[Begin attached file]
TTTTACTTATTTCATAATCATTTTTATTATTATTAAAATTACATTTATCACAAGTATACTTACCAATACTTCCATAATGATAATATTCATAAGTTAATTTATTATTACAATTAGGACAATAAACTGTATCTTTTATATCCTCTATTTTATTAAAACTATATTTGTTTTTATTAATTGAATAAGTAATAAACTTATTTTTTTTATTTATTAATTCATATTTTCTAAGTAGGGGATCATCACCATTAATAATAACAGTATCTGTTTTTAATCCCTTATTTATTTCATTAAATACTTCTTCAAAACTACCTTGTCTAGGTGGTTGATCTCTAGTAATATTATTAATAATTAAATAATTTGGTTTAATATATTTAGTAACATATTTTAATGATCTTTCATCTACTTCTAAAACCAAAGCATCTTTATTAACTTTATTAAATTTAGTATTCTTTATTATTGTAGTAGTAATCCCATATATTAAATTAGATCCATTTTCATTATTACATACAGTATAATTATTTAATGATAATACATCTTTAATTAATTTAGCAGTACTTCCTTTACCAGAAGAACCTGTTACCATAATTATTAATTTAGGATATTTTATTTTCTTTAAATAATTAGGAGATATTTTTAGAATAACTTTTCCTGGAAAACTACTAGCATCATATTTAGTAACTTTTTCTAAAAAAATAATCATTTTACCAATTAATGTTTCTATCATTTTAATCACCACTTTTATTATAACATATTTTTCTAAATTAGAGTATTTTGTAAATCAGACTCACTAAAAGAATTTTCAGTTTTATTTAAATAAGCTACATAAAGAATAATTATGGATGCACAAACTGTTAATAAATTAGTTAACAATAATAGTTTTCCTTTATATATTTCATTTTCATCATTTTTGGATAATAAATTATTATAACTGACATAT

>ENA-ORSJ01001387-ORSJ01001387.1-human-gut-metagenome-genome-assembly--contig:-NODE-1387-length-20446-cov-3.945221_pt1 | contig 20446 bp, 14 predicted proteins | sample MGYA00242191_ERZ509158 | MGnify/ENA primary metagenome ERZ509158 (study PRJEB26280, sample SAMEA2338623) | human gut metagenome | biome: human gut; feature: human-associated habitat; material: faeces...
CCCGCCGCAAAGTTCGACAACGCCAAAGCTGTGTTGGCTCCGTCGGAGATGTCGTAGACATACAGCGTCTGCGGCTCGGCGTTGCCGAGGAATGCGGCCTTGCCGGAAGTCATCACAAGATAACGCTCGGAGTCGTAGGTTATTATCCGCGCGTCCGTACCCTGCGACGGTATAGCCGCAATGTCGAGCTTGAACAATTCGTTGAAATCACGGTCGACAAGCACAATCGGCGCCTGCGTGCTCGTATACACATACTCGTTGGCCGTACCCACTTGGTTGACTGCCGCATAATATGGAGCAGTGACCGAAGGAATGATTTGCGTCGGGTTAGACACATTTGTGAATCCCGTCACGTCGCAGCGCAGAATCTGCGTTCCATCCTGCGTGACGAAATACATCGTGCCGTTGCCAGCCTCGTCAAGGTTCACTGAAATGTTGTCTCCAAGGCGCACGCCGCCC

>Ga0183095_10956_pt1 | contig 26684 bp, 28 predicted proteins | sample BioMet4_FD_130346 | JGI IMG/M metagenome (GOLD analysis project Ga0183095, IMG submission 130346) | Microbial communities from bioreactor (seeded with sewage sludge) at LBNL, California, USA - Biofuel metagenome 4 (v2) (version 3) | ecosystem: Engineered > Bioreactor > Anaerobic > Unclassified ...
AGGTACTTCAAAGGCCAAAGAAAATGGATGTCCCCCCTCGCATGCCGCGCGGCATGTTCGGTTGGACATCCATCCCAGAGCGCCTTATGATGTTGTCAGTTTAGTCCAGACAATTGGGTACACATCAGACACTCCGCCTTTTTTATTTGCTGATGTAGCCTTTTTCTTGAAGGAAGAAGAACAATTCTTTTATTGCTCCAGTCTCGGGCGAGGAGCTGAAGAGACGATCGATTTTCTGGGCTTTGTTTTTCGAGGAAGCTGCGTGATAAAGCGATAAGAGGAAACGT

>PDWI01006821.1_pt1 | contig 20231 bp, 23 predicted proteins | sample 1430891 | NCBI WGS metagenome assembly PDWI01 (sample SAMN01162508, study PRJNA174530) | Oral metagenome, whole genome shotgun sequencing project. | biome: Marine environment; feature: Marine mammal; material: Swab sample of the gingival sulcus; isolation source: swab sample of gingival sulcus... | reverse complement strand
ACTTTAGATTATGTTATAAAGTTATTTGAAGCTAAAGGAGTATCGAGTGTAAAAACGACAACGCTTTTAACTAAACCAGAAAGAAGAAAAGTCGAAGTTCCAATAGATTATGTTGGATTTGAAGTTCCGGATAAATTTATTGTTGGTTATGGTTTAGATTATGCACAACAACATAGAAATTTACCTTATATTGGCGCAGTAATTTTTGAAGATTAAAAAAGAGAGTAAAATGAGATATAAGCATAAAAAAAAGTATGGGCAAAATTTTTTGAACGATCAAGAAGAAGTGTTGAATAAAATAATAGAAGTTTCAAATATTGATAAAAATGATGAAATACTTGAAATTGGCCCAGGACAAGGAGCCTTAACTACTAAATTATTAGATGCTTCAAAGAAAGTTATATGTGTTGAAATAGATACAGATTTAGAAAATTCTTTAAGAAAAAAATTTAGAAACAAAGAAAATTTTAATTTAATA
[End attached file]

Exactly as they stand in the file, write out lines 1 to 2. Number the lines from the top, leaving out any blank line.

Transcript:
TTTTACTTATTTCATAATCATTTTTATTATTATTAAAATTACATTTATCACAAGTATACTTACCAATACTTCCATAATGATAATATTCATAAGTTAATTTATTATTACAATTAGGACAATAAACTGTATCTTTTATATCCTCTATTTTATTAAAACTATATTTGTTTTTATTAATTGAATAAGTAATAAACTTATTTTTTTTATTTATTAATTCATATTTTCTAAGTAGGGGATCATCACCATTAATAATAACAGTATCTGTTTTTAATCCCTTATTTATTTCATTAAATACTTCTTCAAAACTACCTTGTCTAGGTGGTTGATCTCTAGTAATATTATTAATAATTAAATAATTTGGTTTAATATATTTAGTAACATATTTTAATGATCTTTCATCTACTTCTAAAACCAAAGCATCTTTATTAACTTTATTAAATTTAGTATTCTTTATTATTGTAGTAGTAATCCCATATATTAAATTAGATCCATTTTCATTATTACATACAGTATAATTATTTAATGATAATACATCTTTAATTAATTTAGCAGTACTTCCTTTACCAGAAGAACCTGTTACCATAATTATTAATTTAGGATATTTTATTTTCTTTAAATAATTAGGAGATATTTTTAGAATAACTTTTCCTGGAAAACTACTAGCATCATATTTAGTAACTTTTTCTAAAAAAATAATCATTTTACCAATTAATGTTTCTATCATTTTAATCACCACTTTTATTATAACATATTTTTCTAAATTAGAGTATTTTGTAAATCAGACTCACTAAAAGAATTTTCAGTTTTATTTAAATAAGCTACATAAAGAATAATTATGGATGCACAAACTGTTAATAAATTAGTTAACAATAATAGTTTTCCTTTATATATTTCATTTTCATCATTTTTGGATAATAAATTATTATAACTGACATAT

>ENA-ORSJ01001387-ORSJ01001387.1-human-gut-metagenome-genome-assembly--contig:-NODE-1387-length-20446-cov-3.945221_pt1 | contig 20446 bp, 14 predicted proteins | sample MGYA00242191_ERZ509158 | MGnify/ENA primary metagenome ERZ509158 (study PRJEB26280, sample SAMEA2338623) | human gut metagenome | biome: human gut; feature: human-associated habitat; material: faeces...